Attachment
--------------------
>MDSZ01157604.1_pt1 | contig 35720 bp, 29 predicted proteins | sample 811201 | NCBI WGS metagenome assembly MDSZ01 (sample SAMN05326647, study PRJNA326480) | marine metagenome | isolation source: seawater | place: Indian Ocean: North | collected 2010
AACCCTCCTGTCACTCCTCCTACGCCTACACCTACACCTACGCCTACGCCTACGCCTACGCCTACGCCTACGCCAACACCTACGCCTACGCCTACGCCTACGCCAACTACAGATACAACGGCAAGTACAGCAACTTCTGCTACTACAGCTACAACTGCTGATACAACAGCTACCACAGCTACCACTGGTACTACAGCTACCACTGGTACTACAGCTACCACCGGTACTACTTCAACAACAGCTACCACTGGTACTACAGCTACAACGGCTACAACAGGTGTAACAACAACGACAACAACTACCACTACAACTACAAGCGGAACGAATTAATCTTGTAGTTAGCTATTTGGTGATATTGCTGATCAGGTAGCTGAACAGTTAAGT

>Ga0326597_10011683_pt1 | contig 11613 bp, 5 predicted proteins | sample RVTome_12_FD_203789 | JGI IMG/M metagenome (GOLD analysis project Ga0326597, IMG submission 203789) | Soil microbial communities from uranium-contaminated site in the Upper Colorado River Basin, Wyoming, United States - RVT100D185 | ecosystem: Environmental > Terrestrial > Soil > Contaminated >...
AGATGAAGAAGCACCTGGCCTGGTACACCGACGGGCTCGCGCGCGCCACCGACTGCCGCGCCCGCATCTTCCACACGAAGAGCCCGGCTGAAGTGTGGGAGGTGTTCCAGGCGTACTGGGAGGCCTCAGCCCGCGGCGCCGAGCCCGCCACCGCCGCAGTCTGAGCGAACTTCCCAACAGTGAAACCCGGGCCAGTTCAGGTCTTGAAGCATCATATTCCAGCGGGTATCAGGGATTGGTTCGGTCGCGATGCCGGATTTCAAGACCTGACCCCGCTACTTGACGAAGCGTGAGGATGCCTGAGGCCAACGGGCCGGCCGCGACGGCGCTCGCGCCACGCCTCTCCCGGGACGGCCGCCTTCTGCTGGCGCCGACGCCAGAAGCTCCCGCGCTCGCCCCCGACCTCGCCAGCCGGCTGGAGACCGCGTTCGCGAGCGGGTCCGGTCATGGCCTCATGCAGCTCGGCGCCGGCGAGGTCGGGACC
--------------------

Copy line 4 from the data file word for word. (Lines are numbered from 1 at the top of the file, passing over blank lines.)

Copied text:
AGATGAAGAAGCACCTGGCCTGGTACACCGACGGGCTCGCGCGCGCCACCGACTGCCGCGCCCGCATCTTCCACACGAAGAGCCCGGCTGAAGTGTGGGAGGTGTTCCAGGCGTACTGGGAGGCCTCAGCCCGCGGCGCCGAGCCCGCCACCGCCGCAGTCTGAGCGAACTTCCCAACAGTGAAACCCGGGCCAGTTCAGGTCTTGAAGCATCATATTCCAGCGGGTATCAGGGATTGGTTCGGTCGCGATGCCGGATTTCAAGACCTGACCCCGCTACTTGACGAAGCGTGAGGATGCCTGAGGCCAACGGGCCGGCCGCGACGGCGCTCGCGCCACGCCTCTCCCGGGACGGCCGCCTTCTGCTGGCGCCGACGCCAGAAGCTCCCGCGCTCGCCCCCGACCTCGCCAGCCGGCTGGAGACCGCGTTCGCGAGCGGGTCCGGTCATGGCCTCATGCAGCTCGGCGCCGGCGAGGTCGGGACC